Though Gretchen and I will soon be buying an investment property in Kingston and will not be able to afford a lake property in the Adirondacks without a mortgage, we nevertheless decided to meet with Carol, the weirdo realtor we've been working with for the past few years and have her show us a couple places. So instead of instead of immediately driving down to the Thruway and heading for the Trader Joe's outside Albany, we headed east on small roads through the beautiful rolling farmland just south of the unfertile Adirondack massif. Gretchen had mistakenly received driving instructions to the wrong lake, but that didn't take us more than a half mile out of the way, and soon we'd reached our first destination: West Stoner Lake, where, one presumes, the clocks are permanently flashing 4:20. West Stoner Lake has a largely cabin-free coastline, and most of the cabins are crowded along its narrow east-pointing arm. The good thing about the cabin Carol showed us today (43.224966N, 74.528192W) was that it was largely shielded from its neighbors on either side. But then came the bad things: across the narrow arm of the lake were several cabins with an easy view of the cabin's shoreline and backyard. Also, the lake water seemed to be only about six to twelve inches below the level of the house, which wouldn't provide much of a buffer for flooding. As for the cabin itself, it was a claustrophobic warren of hallways and bedrooms in various stages of construction. It was far more cabin than we had any need for, and so of course the price was well above what we would have been willing to spend even before we bought that investment property in Kingston. If Carol had, you know, done her homework, she never would have shown it to us.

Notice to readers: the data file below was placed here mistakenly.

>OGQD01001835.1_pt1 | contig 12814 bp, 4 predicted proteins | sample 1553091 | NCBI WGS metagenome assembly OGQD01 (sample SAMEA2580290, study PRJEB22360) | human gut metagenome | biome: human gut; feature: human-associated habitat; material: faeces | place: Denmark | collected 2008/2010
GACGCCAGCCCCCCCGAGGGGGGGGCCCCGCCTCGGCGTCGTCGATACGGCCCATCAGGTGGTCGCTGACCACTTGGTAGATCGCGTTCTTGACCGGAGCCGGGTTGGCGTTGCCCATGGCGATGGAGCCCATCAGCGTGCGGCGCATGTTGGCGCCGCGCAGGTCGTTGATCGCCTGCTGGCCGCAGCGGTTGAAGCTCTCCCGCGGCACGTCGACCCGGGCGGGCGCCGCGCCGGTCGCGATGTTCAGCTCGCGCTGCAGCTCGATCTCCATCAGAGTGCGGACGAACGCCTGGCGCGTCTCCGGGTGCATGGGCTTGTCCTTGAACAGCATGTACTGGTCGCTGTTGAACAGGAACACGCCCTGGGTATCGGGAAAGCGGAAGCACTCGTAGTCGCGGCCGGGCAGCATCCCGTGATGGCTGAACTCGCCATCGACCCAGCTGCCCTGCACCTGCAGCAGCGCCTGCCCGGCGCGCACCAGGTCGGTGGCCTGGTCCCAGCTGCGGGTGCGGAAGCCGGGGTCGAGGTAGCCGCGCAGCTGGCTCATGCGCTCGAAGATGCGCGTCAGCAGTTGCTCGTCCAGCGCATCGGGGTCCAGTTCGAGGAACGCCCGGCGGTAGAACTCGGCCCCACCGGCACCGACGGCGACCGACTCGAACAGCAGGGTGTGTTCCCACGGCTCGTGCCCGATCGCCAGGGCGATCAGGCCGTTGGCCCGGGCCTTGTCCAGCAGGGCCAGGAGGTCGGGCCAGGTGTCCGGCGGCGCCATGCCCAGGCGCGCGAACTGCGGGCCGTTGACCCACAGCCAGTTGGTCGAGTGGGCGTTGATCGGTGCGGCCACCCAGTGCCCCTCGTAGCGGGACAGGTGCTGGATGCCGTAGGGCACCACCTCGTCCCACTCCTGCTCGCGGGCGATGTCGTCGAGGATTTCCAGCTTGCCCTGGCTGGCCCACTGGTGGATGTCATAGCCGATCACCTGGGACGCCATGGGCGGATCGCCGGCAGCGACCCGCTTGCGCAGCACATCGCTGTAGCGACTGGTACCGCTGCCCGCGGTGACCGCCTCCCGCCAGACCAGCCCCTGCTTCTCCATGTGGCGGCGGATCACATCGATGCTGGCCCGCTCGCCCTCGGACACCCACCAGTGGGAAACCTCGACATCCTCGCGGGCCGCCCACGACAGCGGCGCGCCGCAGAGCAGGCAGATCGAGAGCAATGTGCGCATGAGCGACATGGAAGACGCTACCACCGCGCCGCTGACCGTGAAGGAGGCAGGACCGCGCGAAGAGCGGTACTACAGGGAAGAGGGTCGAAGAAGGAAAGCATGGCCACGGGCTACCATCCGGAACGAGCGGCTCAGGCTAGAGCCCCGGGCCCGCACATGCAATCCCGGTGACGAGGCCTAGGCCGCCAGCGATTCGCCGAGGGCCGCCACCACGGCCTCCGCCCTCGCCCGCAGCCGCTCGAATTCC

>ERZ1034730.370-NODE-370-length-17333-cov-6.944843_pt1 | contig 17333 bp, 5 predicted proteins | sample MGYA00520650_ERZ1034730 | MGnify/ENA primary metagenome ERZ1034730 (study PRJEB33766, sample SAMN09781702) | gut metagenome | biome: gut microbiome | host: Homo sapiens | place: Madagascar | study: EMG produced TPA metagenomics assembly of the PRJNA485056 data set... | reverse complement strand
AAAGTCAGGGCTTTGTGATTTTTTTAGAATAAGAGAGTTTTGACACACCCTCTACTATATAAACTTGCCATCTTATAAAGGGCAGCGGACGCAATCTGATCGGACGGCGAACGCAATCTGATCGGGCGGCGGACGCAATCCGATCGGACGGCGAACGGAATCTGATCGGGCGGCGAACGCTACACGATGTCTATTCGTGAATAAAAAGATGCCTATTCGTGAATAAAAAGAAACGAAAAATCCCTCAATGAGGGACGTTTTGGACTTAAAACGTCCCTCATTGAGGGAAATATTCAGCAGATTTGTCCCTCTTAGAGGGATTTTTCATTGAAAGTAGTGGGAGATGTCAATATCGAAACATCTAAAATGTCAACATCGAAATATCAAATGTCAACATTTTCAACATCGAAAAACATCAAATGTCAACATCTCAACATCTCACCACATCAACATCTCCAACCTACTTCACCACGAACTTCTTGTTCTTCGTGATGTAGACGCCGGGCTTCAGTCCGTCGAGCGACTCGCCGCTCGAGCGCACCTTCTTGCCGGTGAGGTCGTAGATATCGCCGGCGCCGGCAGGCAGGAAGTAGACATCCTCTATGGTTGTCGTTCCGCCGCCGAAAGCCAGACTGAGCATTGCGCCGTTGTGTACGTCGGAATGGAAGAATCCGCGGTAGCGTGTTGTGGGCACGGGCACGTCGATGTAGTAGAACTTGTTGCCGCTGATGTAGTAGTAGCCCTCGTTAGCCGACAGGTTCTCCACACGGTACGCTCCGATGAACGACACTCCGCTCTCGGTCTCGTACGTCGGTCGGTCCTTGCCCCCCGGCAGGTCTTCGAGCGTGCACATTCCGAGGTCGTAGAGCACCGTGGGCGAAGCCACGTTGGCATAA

The next place Carol showed us was on Lake Edward, our favorite Adirondack Lake, the place where we've rented cabins on two different occasions. Unfortunately, though, the cabin in question this time (43.123553N, 74.359327W) was in a crowded, somewhat swampy section of shoreline, shoehorned on a narrow lot between two other cabins. Lake Edward is big and the southeast shore is nearly cabin-free, but the proximity of adjacent cabins was going to be a dealbreaker even if the dilapidated state of the cabin wasn't. Supposedly a guy actually lives there full-time, tolerating rotting roofs, desperately peeling paint, and a yard accented with sheds and piles of rusting junk. Despite all that, it was good to see Lake Edward again and renew our sense that it is head-and-shoulders better than all the other lakes we've seen. Carol promised that next time she'd visit the camps before adding them to the list of properties to show us. She'd also be more conscious of the nude bathing litmus test.